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Archive for the ‘Surreal’ Category

SOUNDTRACK: ANI DIFRANCO-Tiny Desk Concert #669 (November 8, 2017).

Back in the day, I really liked Ani DiFranco.  I saw here live a few times.  I loved her whole indie thing (all her music on her own label) and her politics.  Plus her songs were interesting and catchy.  And then, some time around 2000 I lost interest in her music.

I didn’t really like the new jazzy/funky/extended sound that she was playing with.

This Concert has two newish songs and one old song (it’s great to hear the old song again).

For her Tiny Desk debut, DiFranco brought a hell of a backing band, with drummer Terence Higgins and singer/violinist Jenny Scheinman joined by none other than Ivan Neville on keyboards.

I felt that her song writing style didn’t really lend itself to jazzy funky style. And I still feel that way.  The blurb notes that the band lends a slithery underpinning of funk to three songs that stretch across much of DiFranco’s career.  And Opening with “Dithering,” from 2014’s Allergic To Water, that is true.  But one of the things I loved about her music was her excellent guitar playing.  And on “Dithering,” all of the action of the song comes from the funky keys (and it’s a great groovy funky song), but I find that he singing style doesn’t quite work with the music.  Her voice still sounds terrific, though and Scheinman’s backing vocals are terrific.

Even if I still don’t love her new songs, I’m glad she’s still doing her own thing:

But she’s also kept her core values intact, from her outspoken commitment to progressive social causes to her strenuously maintained independence from the machinery of the music industry.   DiFranco introduces “Play God” (from this year’s Binary) with a monologue about reproductive rights and gender relations.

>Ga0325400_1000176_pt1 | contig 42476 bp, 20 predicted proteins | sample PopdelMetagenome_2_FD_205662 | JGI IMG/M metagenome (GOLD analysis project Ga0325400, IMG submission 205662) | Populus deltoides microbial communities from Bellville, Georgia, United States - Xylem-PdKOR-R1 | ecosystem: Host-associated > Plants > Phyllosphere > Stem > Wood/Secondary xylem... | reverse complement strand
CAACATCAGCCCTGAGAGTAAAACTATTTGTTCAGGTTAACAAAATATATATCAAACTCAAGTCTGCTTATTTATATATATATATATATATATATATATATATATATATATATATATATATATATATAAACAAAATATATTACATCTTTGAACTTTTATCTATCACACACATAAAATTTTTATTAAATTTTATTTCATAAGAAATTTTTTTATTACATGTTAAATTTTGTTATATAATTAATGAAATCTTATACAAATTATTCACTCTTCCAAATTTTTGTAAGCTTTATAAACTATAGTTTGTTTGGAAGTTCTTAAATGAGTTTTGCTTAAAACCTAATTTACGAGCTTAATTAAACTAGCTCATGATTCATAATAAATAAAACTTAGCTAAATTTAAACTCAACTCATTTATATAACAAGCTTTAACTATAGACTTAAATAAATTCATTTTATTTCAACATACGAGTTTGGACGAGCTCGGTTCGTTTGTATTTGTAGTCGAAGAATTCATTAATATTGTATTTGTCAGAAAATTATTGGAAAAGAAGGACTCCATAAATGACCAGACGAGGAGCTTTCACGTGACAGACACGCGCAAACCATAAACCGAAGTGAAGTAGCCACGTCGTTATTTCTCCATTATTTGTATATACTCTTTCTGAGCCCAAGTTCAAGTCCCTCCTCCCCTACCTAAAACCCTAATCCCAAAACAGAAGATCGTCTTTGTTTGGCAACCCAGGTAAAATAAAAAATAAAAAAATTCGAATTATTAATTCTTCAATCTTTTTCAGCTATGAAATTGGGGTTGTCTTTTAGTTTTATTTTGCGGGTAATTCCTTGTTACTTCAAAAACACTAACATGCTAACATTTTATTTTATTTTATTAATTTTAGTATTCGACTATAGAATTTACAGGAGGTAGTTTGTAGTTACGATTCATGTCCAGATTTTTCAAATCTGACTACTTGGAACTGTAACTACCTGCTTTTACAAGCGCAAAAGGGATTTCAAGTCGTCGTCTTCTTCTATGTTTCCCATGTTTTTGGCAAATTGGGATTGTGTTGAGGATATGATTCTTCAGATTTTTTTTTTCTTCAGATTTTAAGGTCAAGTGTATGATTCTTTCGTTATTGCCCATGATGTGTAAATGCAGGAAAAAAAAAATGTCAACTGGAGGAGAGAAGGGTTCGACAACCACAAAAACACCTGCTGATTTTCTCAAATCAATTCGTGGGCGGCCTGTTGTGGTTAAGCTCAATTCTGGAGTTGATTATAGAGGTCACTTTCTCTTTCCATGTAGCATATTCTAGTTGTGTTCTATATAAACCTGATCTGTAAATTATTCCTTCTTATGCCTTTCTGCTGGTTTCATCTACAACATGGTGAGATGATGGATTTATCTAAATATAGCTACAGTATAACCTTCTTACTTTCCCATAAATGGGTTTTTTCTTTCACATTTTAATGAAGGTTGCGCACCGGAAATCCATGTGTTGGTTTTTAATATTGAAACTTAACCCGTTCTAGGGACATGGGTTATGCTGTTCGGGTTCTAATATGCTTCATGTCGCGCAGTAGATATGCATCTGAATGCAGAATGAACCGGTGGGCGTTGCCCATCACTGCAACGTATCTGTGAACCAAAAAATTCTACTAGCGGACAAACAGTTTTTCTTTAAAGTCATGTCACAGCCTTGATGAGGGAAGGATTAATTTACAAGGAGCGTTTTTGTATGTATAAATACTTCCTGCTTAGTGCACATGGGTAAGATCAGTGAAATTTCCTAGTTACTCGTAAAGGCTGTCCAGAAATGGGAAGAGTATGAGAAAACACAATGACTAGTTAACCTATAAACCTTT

And it’s fantastic–pointed and thoughtful with just enough edge.  Musically, the song brings back some of her fingerpicking style and I do like Neville’s funky keys.  In fact the funkiness of this song feels natural.  And lyrically it’s great too.

She and her band close with 1998’s “Swan Dive,” which she calls “an early attempt at a happy song.”  I get a kick out of how she gets another guitar change and says “I never play a guitar twice.”  This song showcase what I loved (and love) about her songs–a complex and interesting guitar/rhythmic/percussive pattern that she does by herself.  The additional musicians add more fill, which sounds nice–the gentle keys and the slow violin (which also makes some great noisy sounds) as well as the way the drums kick in for the chorus.  It all works great.

It’s been about fifteen years since I really listened to her and I’m glad she’s still rocking to her own beat.

[READ: May 1, 2017] Pretty Deadly 1

I love Kelly DeConnick’s work with the Marvel Universe.  So I was pretty excited to read this story which is her own creation.

When I went to log this book on Goodreads, it said that this book marries the magical realism of Sandman with the western brutality of Preacher.  And I found that uncanny because as I was reading it I thought that the style of elliptical writing and even the placement of the text boxes in relation to the pictures was very much like Sandman. But the brutality of the art and the setting reminded me of Preacher. Clearly I was onto something.

I loved Sandman. I liked Preacher (never actually finished it, though), and I fear that this book is more Preacher than Sandman for me.

It begins very confusingly with a butterfly talking to a dead rabbit.  They are telling each other stories and they tell the story of when they met (which appears to be when the rabbit was shot and killed). (more…)

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SOUNDTRACKPHISH-sets one and three (MGM Grand Garden Arena, Friday 10 31, 2014).

The previous Ghost Box posts explored Phish’s Set two of their 2014 Halloween show.  But the rest of the night was perfectly suited to Halloween as well.

The band wore white tuxedos and white face paint.

Phish played a night of songs perfectly suited to Halloween.  A rousing spirited “Buried Alive” is followed by a slow moody “Ghost.”  “Ghost” had a lot of fuzzy dirty clavinet in the middle section.  It was followed by “Scent Of A Mule,” which features the Halloween related lyric:

She said, “I hate laser beams
And you never done see me askin’
For a UFO
In Tomahawk County”

A little guy from the UFO
Came on out and said his name was Joe